When US President Obama admitted that he had no strategy yet on the rise of the Islamic State in Iraq and Syria, the neocons and the war freaks of American politics mercilessly lampooned him as a wimp.
One-time Republican presidential aspirant Ron Paul took a contrarian view and said, “Good!” Good that unlike his critics, Obama doesn’t believe in solving every problem by bombing it to smithereens and putting troops on the ground. Good that Obama doesn’t believe in printing dollars to pay for another war of choice.
Ron Paul spoke too soon. Last week Obama announced a strategy apparently designed to make him look like a bullet-chewing macho. He has a strategy after all. And it entails bombing the problem but not putting boots on the ground. OK, maybe a few—to advise allies on how to fight terrorists who wield US-made arms.
Many of Obama’s critics are underwhelmed. But most members of the US House of Representatives are impressed enough to legislate support for Obama’s strategy. They will fund the training of Syrian rebels to fight the Islamic State.
Apart from carrying out a systematic campaign of airstrikes and supporting the forces fighting the IS, Obama’s strategy also calls for intensive use of American counterterrorism capabilities, and the dispatch of humanitarian aid to displaced civilians. So it’s a strategy with four planks.
The most striking part of it is, of course, the air strikes. That’s also an unwieldy part. It’s OK to carry out airstrikes against the Islamic State in Iraq, because then Prime Minister Nouri al-Maliki requested it. But there’s a bit of a legal nicety involved if you do that in Syria.
Nobody has recognized a government in Syria that is not Bashir al-Assad’s. So if the US bombarded the IS on Syrian soil, it would be violating international law if Assad did not request it. That is if sovereignty still counts for something.
In fact Assad can take advantage of the legal awkwardness of the projected US air strikes in Syria by simply making such a request. Would the US desist from attacking the IS on Syrian soil because Assad requested it? No. But when the US strikes the IS in Syria anyway, it would look like compliance.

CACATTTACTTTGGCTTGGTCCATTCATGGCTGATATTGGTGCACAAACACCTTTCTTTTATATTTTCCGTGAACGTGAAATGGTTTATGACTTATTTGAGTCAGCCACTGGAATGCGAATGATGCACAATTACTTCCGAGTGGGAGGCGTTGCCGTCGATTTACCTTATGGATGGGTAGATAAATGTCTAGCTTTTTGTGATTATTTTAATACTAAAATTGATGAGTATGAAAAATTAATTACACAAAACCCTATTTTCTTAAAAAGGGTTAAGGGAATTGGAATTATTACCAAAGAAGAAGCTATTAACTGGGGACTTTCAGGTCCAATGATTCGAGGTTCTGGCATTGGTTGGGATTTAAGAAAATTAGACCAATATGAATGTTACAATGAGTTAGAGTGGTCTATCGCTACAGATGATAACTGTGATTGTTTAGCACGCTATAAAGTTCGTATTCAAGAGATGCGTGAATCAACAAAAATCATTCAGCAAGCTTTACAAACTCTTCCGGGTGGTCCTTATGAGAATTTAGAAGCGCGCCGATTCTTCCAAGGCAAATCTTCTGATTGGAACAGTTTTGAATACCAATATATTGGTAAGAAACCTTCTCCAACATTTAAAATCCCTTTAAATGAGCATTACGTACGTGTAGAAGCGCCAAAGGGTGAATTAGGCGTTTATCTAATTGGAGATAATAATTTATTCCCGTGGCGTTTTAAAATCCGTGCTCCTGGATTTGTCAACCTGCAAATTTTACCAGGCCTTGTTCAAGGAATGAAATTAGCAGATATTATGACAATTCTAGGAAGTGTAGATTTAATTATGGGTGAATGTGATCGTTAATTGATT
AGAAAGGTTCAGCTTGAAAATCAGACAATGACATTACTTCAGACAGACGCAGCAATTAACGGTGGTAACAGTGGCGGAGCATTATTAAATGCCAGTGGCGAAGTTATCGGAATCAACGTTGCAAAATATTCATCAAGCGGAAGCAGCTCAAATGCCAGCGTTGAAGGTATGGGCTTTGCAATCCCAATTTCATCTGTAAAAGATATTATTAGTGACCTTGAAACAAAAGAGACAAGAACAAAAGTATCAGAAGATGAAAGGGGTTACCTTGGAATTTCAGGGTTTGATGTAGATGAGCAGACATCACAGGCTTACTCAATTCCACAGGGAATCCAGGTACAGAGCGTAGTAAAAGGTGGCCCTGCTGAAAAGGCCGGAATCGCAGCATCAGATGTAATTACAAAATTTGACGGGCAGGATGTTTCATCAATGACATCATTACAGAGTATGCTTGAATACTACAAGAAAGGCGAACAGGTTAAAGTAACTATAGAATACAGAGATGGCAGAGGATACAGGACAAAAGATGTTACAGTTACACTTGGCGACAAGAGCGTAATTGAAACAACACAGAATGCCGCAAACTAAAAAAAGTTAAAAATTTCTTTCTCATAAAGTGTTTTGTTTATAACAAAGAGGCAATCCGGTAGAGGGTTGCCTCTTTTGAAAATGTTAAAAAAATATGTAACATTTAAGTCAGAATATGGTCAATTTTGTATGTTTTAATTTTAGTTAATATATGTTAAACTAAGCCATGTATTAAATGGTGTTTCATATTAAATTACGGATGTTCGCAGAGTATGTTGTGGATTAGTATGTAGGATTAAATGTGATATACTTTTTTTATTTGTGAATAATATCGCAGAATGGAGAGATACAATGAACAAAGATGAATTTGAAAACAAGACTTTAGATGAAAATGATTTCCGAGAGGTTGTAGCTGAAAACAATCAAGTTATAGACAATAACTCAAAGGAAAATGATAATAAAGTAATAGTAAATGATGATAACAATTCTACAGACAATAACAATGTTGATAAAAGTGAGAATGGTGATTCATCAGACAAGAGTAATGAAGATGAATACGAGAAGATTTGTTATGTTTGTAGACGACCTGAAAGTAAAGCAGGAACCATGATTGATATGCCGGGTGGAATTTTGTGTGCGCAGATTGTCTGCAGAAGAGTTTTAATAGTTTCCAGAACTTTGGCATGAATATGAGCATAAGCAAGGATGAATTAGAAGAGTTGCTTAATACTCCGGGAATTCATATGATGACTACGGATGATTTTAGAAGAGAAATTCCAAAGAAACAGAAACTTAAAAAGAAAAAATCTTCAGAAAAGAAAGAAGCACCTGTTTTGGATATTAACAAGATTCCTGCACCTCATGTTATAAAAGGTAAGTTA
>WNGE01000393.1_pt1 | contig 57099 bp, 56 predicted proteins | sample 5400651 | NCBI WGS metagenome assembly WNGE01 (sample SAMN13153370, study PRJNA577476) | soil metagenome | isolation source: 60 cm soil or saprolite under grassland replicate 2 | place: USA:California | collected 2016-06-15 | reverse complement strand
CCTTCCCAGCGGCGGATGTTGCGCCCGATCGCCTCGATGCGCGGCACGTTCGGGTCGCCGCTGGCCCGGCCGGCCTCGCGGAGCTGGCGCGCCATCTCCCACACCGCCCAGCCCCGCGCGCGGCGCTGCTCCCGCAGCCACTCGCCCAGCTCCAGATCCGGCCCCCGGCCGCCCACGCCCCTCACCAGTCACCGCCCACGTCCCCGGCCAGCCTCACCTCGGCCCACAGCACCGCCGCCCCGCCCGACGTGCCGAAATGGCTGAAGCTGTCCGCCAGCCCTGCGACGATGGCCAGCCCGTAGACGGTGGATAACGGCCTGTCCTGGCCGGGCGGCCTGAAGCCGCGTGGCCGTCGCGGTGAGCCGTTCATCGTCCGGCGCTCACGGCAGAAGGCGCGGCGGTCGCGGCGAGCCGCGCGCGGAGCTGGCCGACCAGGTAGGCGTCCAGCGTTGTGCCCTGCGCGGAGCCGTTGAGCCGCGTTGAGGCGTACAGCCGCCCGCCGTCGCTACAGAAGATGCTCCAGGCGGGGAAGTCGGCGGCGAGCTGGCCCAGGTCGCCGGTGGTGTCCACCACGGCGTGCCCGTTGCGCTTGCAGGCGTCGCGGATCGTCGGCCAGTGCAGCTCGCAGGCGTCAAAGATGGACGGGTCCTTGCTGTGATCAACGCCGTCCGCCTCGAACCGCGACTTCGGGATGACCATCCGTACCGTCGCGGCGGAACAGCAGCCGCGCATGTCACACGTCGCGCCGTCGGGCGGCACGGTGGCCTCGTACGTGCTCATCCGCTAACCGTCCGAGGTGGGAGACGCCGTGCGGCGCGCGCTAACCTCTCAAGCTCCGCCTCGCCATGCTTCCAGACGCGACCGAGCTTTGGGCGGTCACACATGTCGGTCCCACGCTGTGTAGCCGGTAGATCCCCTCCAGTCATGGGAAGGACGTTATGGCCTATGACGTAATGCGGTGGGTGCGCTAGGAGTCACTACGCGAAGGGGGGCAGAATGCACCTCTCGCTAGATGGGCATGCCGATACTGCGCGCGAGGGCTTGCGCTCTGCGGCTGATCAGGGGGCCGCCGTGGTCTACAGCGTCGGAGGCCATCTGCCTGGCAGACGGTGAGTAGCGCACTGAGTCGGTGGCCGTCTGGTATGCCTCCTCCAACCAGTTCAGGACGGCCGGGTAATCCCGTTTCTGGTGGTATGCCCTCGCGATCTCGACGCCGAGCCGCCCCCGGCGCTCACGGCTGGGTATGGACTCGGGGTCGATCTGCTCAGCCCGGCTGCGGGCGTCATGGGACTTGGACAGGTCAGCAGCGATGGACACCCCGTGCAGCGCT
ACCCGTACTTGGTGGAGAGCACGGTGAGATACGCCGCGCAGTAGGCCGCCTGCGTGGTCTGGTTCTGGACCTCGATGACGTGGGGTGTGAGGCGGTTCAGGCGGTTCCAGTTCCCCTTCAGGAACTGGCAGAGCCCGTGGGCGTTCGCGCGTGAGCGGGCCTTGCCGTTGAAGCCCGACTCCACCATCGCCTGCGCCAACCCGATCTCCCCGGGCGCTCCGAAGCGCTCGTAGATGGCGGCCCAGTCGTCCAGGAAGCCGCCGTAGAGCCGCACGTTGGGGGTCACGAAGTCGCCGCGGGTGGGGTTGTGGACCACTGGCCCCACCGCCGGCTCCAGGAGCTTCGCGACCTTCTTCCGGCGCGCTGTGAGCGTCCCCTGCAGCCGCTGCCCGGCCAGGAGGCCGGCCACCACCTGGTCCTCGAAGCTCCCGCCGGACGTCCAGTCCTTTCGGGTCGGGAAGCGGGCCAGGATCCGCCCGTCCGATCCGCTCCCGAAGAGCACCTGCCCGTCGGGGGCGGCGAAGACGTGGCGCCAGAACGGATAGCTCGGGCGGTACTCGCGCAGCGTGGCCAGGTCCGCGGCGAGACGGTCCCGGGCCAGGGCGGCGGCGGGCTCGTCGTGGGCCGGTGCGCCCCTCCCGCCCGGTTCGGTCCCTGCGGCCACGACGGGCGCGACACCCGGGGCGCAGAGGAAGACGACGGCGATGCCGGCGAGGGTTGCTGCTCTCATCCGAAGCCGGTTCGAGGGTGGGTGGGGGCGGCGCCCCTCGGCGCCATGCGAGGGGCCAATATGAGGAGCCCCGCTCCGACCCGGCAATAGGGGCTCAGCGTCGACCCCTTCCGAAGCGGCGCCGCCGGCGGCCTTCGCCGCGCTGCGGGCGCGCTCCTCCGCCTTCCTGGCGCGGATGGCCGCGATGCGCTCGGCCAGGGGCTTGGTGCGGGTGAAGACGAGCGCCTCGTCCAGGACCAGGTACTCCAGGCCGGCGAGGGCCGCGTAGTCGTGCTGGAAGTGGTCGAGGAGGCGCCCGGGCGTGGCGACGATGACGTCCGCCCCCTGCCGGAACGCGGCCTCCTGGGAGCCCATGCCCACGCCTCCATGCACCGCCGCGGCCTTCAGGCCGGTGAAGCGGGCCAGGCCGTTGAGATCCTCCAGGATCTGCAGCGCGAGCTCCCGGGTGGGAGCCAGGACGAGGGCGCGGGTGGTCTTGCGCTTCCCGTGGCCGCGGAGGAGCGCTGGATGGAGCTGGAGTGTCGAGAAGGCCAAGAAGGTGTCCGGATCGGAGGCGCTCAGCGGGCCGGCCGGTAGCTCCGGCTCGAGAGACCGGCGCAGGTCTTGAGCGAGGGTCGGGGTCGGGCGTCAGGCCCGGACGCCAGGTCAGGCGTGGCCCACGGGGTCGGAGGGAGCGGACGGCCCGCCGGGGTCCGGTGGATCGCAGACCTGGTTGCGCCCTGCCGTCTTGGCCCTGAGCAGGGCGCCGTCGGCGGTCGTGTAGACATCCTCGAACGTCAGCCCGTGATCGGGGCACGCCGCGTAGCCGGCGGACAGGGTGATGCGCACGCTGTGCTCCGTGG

The Obama strategy follows a tradition. George Friedman of the Geopolitical Weekly has written: “US strategy ought to be to maintain the balance of power in a region using proxies and provide material support to those proxies but avoid direct military involvement (read, boots on the ground) until there is no other option. The most important thing is to provide support that obviates the need for intervention.”
That, I think, is essentially another way of stating the Obama strategy. It’s a Cold War strategy. One that will settle for a stalemate in case the enemy is too strong for the proxies to defeat. In this case the enemy is the IS and the proxies are the Syrian rebels, the Kurds, the Shi-as and the Sunni tribes that won’t accept the IS.
The main deficiency of this strategy is that it says nothing about addressing the root causes of terrorism. It’s silent on what drives young people—most of the IS fighters are under 30—into the arms of a murderous and merciless ideology. What are their grievances? And how may these be redressed?
What environments warped the hearts and minds of these young people? How may these environments be reshaped?
The Obama strategy is silent on these questions. Yet, it’s not a bad strategy. It may work to some extent, depending on how well the proxies fight.
But until the root causes of terrorism are addressed, the 80 countries that produced today’s IS fighters will keep on manufacturing terrorists.